"Now that you two are all caught up," said Shion. "Where's Shion?"
Nezumi stared at him, then threw back his head and grinned like it was the best joke he'd ever heard. "That has to be a new apex of airheadedness, even for you."
Shion gave him a look, but the look was soft around the edges. "You know I don't mean me."
"He's at home," I said, making an effort not to wrinkle my nose. "I thought the introductions might be awkward. You know, 'Meet Nezumi, your Uncle Shion's friend, the one who wanted to leave you to die in the street when you were a baby'?"
Nezumi's eyebrows rose. He leaned back in his chair, twirling the apple peeler like a knife between his fingers. The gleam in his eyes told me what he wanted to say, what he would've said if Shion hadn't been there: you'd have done the same thing, bitch, if Shion hadn't foisted him on you. It was the truth, most likely, but I didn't care. Aloud he said, "Speaking of awkward: nothing against the merits of your specific choice, but did it never occur to you that naming your kid after a person with whom you regularly associate might bring with it a certain, oh, I don't know. Potential for needless confusion?"
"Somehow we manage," said Shion. "Context clues." He sat down at the table next to Nezumi, gesturing at the open seat on the opposite side. "Inukashi, did you have a chance to register the dogs yet?"
I must've made a face, because he launched into full official Reconstruction Committee mode. "I did explain registration, didn't I? It's different from a license. There's no fee. It's not about the city trying to monitor you, or regulate your business--"
"Fascist pigs," said Nezumi sweetly. He resumed his peeling.
"--it's about preserving genetic diversity. So many domestic animal breeds have already been lost. We need to take stock of what we have left in order to preserve them. Judging by their behavior, some of your dogs are clearly descended from breeds used for search and rescue--"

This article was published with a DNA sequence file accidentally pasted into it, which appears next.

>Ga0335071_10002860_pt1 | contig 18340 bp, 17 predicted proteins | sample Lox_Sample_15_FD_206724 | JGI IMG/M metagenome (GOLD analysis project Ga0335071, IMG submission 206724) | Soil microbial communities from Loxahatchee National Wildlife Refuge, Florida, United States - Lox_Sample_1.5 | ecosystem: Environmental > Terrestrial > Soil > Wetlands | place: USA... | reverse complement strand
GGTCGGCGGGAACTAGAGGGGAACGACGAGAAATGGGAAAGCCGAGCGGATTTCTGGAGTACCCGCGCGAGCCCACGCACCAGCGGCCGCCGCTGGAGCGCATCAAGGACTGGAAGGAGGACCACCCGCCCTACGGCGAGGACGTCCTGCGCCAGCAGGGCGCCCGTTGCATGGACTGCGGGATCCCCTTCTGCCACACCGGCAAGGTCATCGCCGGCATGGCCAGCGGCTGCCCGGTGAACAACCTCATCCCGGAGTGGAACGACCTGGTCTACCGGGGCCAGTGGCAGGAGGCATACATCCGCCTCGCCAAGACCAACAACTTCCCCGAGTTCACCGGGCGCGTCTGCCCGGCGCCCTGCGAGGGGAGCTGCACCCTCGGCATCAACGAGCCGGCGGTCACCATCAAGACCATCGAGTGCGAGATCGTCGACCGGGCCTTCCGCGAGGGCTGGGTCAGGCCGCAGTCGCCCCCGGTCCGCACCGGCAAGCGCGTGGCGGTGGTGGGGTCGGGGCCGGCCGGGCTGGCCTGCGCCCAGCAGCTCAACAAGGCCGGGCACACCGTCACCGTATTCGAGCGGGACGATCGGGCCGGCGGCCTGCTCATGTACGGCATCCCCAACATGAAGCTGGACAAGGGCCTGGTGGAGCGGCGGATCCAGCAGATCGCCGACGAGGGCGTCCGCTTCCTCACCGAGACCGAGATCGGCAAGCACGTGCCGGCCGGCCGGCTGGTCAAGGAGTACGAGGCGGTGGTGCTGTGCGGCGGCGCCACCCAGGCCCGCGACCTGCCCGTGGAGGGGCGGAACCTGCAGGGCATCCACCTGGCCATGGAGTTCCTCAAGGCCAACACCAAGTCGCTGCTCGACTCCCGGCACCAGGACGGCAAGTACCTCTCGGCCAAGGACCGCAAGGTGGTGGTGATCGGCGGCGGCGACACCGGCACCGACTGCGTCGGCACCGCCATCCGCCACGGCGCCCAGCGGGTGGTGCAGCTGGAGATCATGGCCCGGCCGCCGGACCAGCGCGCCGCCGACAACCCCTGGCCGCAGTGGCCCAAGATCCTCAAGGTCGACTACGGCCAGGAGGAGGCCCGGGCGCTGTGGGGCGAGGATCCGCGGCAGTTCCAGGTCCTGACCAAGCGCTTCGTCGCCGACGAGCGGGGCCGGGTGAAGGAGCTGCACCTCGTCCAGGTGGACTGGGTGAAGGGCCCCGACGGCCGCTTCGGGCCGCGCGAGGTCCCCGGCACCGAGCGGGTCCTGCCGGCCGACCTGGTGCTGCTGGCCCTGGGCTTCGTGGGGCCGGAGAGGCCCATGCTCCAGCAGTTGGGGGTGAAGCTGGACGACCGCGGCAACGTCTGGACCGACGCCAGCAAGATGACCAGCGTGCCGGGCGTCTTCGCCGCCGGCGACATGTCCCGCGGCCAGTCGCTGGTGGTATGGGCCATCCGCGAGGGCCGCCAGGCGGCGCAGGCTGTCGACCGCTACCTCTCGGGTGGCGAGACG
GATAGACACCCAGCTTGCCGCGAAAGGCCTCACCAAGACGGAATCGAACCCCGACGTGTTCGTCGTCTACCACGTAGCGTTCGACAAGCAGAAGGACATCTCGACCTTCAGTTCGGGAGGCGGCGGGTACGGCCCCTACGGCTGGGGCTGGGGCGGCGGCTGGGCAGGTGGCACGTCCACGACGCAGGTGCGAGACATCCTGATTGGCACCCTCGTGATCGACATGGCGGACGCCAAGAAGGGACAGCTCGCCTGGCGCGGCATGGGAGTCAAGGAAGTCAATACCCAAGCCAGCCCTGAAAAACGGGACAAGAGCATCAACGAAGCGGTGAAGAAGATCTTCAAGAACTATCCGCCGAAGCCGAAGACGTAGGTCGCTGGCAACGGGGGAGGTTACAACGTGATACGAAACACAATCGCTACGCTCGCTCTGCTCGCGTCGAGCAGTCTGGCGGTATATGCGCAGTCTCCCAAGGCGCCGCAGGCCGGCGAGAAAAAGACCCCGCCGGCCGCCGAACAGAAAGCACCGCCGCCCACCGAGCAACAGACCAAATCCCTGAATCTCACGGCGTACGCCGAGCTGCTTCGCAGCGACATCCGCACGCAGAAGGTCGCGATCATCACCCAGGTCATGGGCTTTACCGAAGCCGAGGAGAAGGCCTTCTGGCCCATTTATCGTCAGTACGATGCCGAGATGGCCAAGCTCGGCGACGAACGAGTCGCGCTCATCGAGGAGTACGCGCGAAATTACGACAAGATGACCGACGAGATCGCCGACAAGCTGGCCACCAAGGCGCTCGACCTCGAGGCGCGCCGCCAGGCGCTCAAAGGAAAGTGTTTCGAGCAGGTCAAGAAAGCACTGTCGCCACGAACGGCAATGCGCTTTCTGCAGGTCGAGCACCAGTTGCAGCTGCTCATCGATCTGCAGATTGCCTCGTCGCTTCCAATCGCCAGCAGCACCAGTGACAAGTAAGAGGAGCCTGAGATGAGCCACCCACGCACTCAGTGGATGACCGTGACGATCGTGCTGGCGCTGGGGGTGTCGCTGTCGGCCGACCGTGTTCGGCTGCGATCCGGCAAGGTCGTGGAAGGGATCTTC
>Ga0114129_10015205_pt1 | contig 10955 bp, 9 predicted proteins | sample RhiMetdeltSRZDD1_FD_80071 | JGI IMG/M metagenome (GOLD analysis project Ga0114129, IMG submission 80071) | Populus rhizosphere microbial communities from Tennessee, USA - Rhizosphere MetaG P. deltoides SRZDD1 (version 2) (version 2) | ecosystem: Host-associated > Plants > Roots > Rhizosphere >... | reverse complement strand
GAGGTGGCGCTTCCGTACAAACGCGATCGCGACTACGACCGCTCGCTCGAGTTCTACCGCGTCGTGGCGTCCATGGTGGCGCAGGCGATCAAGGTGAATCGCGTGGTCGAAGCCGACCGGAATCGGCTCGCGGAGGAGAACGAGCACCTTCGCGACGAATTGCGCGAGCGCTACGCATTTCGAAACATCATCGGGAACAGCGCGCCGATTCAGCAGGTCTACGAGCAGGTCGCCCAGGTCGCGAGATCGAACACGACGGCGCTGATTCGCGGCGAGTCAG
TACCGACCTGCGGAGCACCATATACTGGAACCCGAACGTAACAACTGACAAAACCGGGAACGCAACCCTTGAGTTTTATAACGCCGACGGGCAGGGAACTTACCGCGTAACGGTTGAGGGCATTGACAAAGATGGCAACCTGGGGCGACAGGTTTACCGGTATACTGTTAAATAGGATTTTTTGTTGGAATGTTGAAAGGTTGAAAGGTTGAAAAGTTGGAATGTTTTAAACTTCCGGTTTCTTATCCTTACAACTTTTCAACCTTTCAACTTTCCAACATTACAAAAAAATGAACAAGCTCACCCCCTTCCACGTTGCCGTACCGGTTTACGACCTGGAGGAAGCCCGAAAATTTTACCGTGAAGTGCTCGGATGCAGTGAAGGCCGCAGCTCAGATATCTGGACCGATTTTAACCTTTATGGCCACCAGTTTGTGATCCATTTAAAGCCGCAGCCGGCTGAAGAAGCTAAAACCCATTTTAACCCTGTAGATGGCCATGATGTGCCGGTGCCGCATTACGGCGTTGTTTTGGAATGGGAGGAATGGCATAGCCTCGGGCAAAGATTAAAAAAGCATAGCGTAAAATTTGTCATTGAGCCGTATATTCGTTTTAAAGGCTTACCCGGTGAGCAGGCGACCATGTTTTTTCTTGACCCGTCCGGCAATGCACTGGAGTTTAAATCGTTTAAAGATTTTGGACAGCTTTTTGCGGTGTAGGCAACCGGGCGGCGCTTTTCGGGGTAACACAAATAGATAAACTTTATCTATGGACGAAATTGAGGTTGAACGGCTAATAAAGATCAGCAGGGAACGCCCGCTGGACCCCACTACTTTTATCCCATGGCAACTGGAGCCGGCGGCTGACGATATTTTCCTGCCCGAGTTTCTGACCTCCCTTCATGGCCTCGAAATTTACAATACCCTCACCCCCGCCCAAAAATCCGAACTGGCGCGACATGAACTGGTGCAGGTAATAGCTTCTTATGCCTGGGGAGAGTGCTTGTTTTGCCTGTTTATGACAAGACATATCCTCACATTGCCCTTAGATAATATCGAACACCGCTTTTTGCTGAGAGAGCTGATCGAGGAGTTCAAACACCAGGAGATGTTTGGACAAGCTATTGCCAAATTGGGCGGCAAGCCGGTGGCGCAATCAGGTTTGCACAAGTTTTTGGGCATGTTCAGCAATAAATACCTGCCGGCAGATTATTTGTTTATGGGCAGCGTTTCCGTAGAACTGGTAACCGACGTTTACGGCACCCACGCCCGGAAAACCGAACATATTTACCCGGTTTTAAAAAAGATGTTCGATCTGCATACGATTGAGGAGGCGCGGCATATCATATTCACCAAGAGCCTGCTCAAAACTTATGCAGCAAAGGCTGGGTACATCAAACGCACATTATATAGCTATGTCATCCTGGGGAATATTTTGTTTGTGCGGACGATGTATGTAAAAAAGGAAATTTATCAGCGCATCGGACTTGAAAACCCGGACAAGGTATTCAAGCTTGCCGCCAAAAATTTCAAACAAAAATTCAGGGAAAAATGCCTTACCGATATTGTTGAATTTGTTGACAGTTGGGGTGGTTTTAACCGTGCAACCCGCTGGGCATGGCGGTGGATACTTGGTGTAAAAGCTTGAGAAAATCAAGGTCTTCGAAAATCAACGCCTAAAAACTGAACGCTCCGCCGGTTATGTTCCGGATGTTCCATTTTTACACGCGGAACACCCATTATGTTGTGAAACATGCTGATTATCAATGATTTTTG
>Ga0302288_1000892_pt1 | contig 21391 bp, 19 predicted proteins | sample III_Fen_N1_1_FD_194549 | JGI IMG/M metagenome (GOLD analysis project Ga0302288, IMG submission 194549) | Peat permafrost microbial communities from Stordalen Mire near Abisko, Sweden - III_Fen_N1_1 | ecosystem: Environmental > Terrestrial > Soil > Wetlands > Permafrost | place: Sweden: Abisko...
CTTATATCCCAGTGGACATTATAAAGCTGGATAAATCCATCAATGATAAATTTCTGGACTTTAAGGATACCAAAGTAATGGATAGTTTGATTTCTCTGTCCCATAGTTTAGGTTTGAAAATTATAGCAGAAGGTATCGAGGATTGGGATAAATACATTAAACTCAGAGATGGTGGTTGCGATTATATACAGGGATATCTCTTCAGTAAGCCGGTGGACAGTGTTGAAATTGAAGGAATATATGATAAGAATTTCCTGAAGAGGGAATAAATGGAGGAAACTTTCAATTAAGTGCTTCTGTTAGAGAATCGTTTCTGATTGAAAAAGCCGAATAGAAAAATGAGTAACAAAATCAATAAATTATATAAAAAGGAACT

"First they came for the dogs," murmured Nezumi, "and I didn't speak out, because I wasn't a dog--"
"Damned right you're not a dog," I sniffed. To Shion I said, "I've been busy. I'll get around to it sooner or later."
"Busy doing what," asked Nezumi, "catching fleas?"
"Contributing to the local economy," I said. "And looking after things that needed looking after around here, unlike certain vagrants who ran off with their tails between their legs when there was work to be done--"
--and tears to be wiped, not that I was planning to say that in front of Shion. Then the bell on the door jingled, announcing the lady of the house, and suddenly we were all on best behavior. I wanted to give Nezumi shit for it, but it was hard to give him shit when she had the same effect on me. You don't mess around in front of the den mother. I didn't know what Karan would look like if she showed her fangs, and I didn't want to find out.
She roasted a chicken and fed us--dogs and mice alike--until we were so full we could barely grunt. There were leftovers for my Shion, along with butter rolls and ginger cake. After dinner Karan set her Shion to cleaning up the kitchen, and asked Nezumi to walk me to the bus. Twitching, I pointed at my dog and tried to protest, but she wouldn't hear it.